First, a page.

How To Stop Feeling Scared All The Time – Free Ebook

Every human worries on occasion, but for some
of us, the suffering is on a quite different

and more life-destroying scale: we are, without
wishing to be ungrateful or absurd, more or

less permanently anxious. What makes matters
so hard for us, the anxious, is that we are

unable to maintain a distinction between what
objectively deserves terror and what automatically

and unthinkingly provokes terror. The quintessential
calming question – ‘Is there actually

anything to be scared of here?’ – can’t
even enter consciousness: there’s no sense

that a benign response could even be possible.
Easily terrified people aren’t stupid; they

may even be among the brightest. It is just
that somewhere in their history, the mental

equipment designed to distinguish logically
between relative dangers has been destroyed.

They have – somewhere along the line – received
such a very big fright that pretty much everything

has now grown frightening. Every slightly
daunting challenge becomes a harbinger of

the end; there are no more gradations. The
party where one knows no one, the speech to

delegates, the tricky conversation at work…
these put the whole of existence into question.

Pretty much every day is a crisis. Let’s
go in for a metaphor. Imagine that at a formative

moment, when the anxious would have been profoundly
unprepared and without the resources to cope,

they had an encounter with a bear. The bear
was beyond terrifying. It raged, it stamped,

it crushed. It threatened to destroy everything:
it was incomprehensibly mind-defyingly awful.

As a result, the anxious person’s inner
alarm jammed into the on-position and has

stayed stuck there ever since. There is no
use casually telling this person that there

aren’t any bears around at the moment or
that this isn’t the season or that most

bears are kind or that campers rarely encounter
them: that’s easy for you to say that, you

who was never woken up with a giant grizzly
staring at you with incisors showing and giant

paws clasped open for the kill. The result
of this bear encounter is an unconscious commitment

to catastrophic generalisation; the anxious
fear all bears but also all dogs, rabbits,

mice and squirrels, and all campsites and
all sunny days, and even associated things,

like trees rustling in the wind, or prairie
grass, or the smell of coffee that was being

made shortly before the bear showed up. The
anxious can’t do logical distinctions: they

can’t arrange threats into separate boxes.
To start to dig ourselves out of the quicksand

of worry, we – the anxious – need to do
something that is likely to feel very artificial

and probably rather patronising too. We need
to learn – on occasion – to distrust our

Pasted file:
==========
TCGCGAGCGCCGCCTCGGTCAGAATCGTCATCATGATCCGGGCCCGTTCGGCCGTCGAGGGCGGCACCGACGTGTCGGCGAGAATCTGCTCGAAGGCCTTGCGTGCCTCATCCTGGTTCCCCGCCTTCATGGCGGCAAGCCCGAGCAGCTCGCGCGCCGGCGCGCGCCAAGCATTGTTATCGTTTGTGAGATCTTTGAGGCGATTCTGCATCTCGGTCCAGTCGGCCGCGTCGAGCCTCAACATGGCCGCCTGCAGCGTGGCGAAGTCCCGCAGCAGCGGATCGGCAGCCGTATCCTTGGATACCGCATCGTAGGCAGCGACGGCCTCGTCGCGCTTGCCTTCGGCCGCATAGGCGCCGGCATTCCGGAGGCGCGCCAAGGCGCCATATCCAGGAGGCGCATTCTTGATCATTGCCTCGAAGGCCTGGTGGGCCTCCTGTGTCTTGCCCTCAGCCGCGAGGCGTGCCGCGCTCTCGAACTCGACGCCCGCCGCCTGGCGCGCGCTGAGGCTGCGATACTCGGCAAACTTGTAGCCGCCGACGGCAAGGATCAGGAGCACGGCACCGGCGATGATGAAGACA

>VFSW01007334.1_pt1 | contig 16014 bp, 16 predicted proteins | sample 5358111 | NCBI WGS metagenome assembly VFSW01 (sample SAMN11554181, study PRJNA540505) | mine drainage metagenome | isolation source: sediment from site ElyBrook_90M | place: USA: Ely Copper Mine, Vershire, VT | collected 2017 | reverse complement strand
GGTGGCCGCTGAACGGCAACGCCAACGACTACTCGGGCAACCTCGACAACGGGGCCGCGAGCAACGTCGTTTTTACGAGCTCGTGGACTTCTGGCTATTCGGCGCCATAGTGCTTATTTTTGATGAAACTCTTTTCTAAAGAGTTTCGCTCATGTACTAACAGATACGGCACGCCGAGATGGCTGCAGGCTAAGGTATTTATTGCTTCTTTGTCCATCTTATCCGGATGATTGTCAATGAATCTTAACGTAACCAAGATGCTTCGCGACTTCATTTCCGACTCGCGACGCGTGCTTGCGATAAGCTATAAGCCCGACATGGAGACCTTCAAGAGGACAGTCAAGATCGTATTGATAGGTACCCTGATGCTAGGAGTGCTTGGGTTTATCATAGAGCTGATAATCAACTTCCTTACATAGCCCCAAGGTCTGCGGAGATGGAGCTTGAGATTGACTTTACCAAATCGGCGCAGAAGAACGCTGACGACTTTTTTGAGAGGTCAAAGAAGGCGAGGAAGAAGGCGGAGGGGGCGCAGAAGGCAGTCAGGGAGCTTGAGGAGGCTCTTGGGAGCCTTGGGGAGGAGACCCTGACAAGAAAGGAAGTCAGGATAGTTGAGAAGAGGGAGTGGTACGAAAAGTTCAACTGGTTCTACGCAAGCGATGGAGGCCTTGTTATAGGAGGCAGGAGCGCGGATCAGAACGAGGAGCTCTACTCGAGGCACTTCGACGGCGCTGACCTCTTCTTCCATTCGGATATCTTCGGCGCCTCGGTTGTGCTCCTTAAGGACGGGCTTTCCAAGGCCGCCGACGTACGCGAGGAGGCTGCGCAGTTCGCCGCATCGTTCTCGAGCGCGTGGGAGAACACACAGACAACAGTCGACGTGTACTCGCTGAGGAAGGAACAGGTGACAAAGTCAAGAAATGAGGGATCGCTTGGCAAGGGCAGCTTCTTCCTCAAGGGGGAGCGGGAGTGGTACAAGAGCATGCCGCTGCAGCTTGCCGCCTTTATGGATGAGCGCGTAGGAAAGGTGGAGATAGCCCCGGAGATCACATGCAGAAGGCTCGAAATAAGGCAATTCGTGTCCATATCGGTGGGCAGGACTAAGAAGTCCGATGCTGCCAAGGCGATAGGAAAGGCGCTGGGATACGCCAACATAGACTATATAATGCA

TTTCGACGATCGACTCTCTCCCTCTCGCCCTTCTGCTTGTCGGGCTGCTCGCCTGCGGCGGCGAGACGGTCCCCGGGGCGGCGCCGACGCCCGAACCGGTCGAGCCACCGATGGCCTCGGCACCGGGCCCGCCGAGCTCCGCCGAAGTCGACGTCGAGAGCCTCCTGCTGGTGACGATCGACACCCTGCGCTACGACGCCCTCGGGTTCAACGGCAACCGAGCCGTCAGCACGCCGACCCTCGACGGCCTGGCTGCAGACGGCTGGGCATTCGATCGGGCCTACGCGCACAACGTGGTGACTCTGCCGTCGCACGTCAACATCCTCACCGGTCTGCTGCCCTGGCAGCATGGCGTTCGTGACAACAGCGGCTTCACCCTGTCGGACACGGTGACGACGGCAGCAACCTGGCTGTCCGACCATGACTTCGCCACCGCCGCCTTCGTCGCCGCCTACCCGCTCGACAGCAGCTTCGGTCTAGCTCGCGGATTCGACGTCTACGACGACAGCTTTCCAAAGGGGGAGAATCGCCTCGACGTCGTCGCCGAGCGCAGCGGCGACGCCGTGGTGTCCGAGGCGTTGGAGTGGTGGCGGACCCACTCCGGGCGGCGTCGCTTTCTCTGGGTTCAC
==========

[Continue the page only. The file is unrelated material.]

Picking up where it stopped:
senses completely. These senses, that are
mostly terrific guides to life, have to be

seen for what they also are: profoundly unreliable
instruments, capable of throwing out faulty

readings and destroying our lives. We need
to erect a firm distinction between feelings

and reality; to grasp that an impression is
not a prognosis; and a fear is not a fact.

One side of the mind has to treat the other
with a robust kindly scepticism: I know you’re

sure there is a bear out there (at that party,
in that newspaper article, in that office

meeting). But is there one really? Really
really? Emotion will be screaming yes like

one’s life depends on it. But we’ve been
here before and we need – with infinite

forbearance – to let the screaming go on
a little – and ignore it entirely. The cure

lies in watching the panic unfold and in refusing
to get involved in its seeming certainties.

We need to be like a pilot of a sophisticated
craft coming into land in deep fog on autopilot:

their senses may tell them that a dreadful
collision is imminent, their reason knows

that the sums have been done correctly and
that a smooth landing is, despite the darkness

and the awful vibrations, definitely about
to unfold. To get better, which really means,

to stop dreading bears everywhere, we need
to spend more time thinking about the specific

bear that we once saw. The impulse is to focus
always on the fear of the future. But we need

instead to direct our minds back to the past
– and revisit the damaging scenes with compassion

and in kindly company. A consequence of not
knowing the details of what once scared us

is a fear of everything into the future. What
sort of bear was it, what did it to us, how

did we feel? We need to relocalise and repatriate
the bear, to get to know it as a spectre that

happened at one point in one place, so that
it can stop haunting us everywhere for all

time. That we were once very scared is our
historical tragedy; the challenge henceforth

is to stop giving ourselves ever new reasons
to ruin the rest of our lives with fear.

We can learn the skill of being calm. Not through special tea’s or slow breathing but through thinking. Our book guides us through that process. Click to find out more.